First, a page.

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Rum Reviews

Young-ish New Yarmouths: Rum Artesanal Jamaica Rum 2009, JNY - Second Edition (10 years) & Compagnie des Indes New Yarmouth 2005, high proof version (12 years)

 

Background: One is a stalwart of IB New Yarmouths, from years back. The other, a very recent release. Also, a roughly 10-percentage-point difference in a.b.v. does tilt the odds a little. But let’s see how they match up in the areas that matter.


Name: Rum Artesanal Jamaica Rum 2009, JNY - Second Edition (10 years)

Nose: my oh my, a savoury Hampden at first glance! The top notes are rice-y, salty and green; rice left overnight; makgeolli; sake koshu; hints of salted seaweed; being in a rainforest in the early morning; beyond those, there are tropical fruits galore; mangosteen; passion fruit; jackfruit and its stinkier cousin, cempedak; papaya milkshake; of course, there is the funk and the weird; nail polish remover; baby vomit; used frying oil; some whiffs of fried durian, even; with time, the funk settles into delectable confectionaries, ranging the gamut from marzipan to custard tarts to caramel biscuits; coconut shavings and burnt coconut pastries; roasted seeds and cereal; the base notes combine liquorice, organic soil, WD-40 and a car mechanic’s workshop.

Palate: an extremely thick and oily mouthfeel, rivalling some of the best tropically aged Jamaicans; the front-palate is butter cookie and fleshy tropical fruits; I get papaya, jackfruit, banana and mango; the fruits quickly get battered and deep-fried, and are served with excess oil and grease; throw in some churros, because why not? The mid palate is earthy and nutty; bitter chocolate and peanut butter, or perhaps roasted peanuts coated with cocoa butter; the back-palate is reminiscent of all kinds of dirt; hydrocarbons and soot; cigarette ash; burnt bread; hot bitumen; black soil; and of course, bags of liquorice.

Finish: long, as expected of a continentally aged high-ester rum; tar and more hydrocarbons; herbal jelly drizzled with molten dark chocolate; black liquorice on roti prata, the latter a popular savoury snack in my city; used ghee that leaves a residual film on the tongue; the obligatory olive brine; tropical fruits and cream, with toffee at the side; the aftertaste comprises grilled pineapples on steamed fish and honeyed grass jelly.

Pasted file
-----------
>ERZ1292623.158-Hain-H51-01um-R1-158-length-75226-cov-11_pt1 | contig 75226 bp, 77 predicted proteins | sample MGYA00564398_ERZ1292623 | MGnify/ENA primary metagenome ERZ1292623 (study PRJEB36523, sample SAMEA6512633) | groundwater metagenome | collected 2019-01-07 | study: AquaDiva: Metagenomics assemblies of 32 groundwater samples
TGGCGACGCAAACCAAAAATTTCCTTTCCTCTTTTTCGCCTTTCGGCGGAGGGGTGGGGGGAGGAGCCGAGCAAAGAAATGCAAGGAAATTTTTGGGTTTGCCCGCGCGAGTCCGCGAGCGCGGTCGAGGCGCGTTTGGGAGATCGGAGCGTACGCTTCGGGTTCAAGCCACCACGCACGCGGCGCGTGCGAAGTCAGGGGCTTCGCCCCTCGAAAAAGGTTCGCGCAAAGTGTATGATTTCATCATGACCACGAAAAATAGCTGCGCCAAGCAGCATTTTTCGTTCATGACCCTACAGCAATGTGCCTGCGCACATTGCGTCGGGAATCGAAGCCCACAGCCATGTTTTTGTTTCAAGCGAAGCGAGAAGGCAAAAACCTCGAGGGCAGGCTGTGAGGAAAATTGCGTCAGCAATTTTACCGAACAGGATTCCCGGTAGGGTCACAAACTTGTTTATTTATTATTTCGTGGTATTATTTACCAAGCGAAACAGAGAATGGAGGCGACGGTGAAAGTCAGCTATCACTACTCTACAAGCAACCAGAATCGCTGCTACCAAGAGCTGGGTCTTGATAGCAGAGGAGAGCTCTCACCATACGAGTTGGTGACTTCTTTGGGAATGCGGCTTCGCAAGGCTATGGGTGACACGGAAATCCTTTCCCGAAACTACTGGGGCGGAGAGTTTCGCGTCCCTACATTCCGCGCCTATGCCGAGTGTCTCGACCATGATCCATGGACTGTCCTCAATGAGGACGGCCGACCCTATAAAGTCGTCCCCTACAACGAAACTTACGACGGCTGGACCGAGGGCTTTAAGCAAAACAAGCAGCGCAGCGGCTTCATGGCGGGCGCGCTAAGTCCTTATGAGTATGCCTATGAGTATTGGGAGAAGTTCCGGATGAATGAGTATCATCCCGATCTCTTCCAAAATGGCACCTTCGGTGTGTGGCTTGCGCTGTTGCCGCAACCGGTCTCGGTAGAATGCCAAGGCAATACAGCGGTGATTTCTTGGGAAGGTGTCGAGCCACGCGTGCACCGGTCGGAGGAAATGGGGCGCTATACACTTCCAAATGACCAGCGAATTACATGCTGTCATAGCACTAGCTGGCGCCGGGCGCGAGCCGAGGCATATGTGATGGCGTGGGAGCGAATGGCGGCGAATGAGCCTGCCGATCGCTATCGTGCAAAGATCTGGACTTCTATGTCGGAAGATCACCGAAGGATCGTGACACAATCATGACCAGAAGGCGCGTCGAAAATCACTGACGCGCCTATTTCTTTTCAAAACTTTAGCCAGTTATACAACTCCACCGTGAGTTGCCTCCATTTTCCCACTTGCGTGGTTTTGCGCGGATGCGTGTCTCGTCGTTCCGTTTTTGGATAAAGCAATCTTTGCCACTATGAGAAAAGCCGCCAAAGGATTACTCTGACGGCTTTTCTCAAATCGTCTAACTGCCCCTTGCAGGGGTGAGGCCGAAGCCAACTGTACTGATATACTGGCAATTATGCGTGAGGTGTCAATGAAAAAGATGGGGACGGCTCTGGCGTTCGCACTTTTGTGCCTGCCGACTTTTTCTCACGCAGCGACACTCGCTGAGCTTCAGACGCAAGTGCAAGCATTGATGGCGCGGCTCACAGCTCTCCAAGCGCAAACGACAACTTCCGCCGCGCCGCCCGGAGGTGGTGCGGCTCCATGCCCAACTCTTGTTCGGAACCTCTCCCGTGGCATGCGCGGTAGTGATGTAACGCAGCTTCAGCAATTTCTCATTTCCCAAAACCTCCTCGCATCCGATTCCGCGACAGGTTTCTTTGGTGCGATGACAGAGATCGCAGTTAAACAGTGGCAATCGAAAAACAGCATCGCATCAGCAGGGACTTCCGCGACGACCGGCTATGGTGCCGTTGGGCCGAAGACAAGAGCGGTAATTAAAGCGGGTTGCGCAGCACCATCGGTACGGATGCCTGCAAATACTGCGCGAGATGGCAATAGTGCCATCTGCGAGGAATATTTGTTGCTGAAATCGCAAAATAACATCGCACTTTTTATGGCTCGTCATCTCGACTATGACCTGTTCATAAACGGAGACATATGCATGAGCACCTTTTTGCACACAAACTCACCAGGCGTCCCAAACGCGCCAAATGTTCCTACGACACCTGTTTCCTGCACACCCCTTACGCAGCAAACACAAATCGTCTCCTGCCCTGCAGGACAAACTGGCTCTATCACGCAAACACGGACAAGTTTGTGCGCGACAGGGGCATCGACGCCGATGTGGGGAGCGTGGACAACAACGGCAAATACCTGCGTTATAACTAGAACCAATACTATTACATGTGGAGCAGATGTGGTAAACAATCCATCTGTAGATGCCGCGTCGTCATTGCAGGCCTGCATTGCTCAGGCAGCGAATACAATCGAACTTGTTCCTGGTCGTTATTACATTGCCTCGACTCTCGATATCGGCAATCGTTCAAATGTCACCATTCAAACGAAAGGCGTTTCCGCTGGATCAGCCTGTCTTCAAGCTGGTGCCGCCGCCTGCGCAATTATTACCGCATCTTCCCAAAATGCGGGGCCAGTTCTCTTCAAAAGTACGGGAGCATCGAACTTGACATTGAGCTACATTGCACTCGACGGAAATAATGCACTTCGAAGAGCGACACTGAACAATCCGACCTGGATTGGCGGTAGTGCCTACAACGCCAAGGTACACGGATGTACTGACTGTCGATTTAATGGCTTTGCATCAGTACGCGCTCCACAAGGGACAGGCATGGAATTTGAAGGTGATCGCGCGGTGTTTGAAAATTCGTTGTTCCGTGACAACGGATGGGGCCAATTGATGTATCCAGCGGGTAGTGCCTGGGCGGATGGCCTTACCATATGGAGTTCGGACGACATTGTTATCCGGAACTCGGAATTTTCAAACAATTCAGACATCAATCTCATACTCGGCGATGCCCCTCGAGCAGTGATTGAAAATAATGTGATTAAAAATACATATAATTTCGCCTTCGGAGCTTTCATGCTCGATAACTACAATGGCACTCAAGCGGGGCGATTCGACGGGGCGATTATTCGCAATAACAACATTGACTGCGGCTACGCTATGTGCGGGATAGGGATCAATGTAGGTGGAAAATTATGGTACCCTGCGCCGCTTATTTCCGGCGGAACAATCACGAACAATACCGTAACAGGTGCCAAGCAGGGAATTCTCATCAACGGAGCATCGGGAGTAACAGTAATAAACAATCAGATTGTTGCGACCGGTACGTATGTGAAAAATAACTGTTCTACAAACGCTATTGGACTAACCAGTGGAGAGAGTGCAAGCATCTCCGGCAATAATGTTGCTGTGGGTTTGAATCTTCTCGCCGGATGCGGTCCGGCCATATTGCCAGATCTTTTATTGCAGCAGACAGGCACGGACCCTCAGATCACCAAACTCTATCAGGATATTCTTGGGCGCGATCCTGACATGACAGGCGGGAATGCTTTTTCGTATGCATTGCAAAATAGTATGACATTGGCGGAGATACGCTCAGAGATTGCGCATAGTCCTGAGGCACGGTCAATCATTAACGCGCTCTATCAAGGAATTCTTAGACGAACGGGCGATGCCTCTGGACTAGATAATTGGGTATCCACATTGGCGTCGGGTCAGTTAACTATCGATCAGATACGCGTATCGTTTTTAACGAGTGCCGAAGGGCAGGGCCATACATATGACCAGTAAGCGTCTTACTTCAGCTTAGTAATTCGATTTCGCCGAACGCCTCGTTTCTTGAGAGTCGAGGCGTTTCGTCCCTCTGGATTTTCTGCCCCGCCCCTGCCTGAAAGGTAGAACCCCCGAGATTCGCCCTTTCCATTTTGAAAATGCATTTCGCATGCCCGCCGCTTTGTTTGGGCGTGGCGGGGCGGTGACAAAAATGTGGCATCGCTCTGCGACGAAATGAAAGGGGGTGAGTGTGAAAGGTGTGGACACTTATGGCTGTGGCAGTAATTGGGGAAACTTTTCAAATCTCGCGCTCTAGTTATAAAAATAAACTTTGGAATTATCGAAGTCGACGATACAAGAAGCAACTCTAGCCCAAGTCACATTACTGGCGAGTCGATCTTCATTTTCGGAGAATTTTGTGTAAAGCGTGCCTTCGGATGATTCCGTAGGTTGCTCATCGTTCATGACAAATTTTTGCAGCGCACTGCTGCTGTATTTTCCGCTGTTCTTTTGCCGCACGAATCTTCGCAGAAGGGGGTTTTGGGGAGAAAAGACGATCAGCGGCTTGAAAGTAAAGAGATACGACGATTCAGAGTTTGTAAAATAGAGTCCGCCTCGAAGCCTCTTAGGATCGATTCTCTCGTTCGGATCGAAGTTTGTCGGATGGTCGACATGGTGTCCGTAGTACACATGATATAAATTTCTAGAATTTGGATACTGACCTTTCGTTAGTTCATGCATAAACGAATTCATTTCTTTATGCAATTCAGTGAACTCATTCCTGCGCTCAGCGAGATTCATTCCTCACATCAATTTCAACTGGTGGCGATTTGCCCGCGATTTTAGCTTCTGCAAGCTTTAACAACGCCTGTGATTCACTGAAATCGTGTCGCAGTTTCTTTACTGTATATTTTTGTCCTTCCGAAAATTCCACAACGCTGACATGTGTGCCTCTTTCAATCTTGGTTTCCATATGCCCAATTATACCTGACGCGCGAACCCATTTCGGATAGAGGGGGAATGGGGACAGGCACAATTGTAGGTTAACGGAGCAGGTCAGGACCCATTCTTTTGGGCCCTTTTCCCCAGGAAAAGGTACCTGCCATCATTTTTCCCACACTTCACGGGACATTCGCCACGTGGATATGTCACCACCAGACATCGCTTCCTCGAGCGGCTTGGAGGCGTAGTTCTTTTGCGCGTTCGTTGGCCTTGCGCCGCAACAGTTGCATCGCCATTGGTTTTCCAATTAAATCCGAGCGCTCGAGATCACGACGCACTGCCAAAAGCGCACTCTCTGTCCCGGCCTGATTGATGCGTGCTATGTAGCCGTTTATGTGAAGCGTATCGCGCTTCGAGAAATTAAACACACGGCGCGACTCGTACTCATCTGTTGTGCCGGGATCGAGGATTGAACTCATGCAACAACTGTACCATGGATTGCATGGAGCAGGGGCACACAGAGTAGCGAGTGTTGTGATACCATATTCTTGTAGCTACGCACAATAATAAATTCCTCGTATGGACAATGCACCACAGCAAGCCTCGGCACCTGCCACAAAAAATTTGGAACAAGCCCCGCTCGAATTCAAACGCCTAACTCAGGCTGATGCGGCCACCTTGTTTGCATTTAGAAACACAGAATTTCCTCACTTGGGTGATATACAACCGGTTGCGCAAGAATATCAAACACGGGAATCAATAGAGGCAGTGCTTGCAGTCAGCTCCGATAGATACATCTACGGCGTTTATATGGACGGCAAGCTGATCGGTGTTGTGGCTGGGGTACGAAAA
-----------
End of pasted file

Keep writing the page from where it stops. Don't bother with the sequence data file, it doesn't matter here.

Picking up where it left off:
Conclusion: everything just falls into place here; every note is a hit, the structure is incredible, and the balance about as good as it gets for something this high in congeners. It won’t blow the minds of a seasoned funkhead, but there is something to be said for consistent, pitch-perfect delivery of familiar flavours.

P.S. I did not get any hint of youth from this rum. There is no way this isn’t tropically matured for a very large part of its age.

Score (assuming a normal distribution with mean 50): 91/100


 

Name: Compagnie des Indes New Yarmouth 2005, high proof version (12 years)

Nose: sweeter and more overtly reeking of acetone, compared to the RA; more confectionary, less pastry; the confectionary notes are at the fore too; marzipan and turkish delight; then it becomes very floral, with jasmine and wild orchids in place of used cooking oil and fried dough; mint leaves in rosewater; an ensemble of tropical fruits, progressing in sequence from the greenest to the most pungent; the association with durian is stronger here than in the case of the RA; that said, there is much similarity between the two rums -- same damp forest floor at the peripheral, same industrial grease and dirt among the base notes -- though in general, the intensity of the aromas are dialled down.

Palate: the mouthfeel is noticeably thinner here, and the flavours less luscious; a huge dose of acidity is observed upon entry; sour barley; sweetened calamansi juice; frozen yoghurt; mango lassi; cranberry juice; then it gets savoury, fast; the savoury notes are accompanied by light fermented funk that somehow, whets the appetite; feta cheese dip; nacho cheese sauce; vegetal notes appear towards the back-palate; the cheese-based condiments morph into fermented vegetables the likes of mei cai and kimchi; roasted flax seeds and fresh sugarcane and celery juice round off the back-palate.

Finish: shorter than the RA, but not by much; the industrial notes get deferred here; no hint of liquorice, although I do get some mushrooms; more earthiness in the form of freshly brewed chinese herbal tea, with some Poh Chai pills thrown in to be chewed on; bananas and cream; surprisingly, the aftertaste is salty, and evokes impressions of grass jelly, poached spinach sprinkled with sea salt, and perhaps a little maritime brine.

Conclusion: this is definitely high-ester, and nearly light and refreshing -- an uncommon combination indeed. This is a rum which gains a lot through breathing. My first sip from the bottle was messy and acetone forward even on the palate; now the flavours have congealed nicely, and are much more palatable -- moreish, even. A very good rum, though I sometimes wish to have it unreduced. It is just that the RA is a tough act to follow.

Score (assuming a normal distribution with mean 50): 87/100

 

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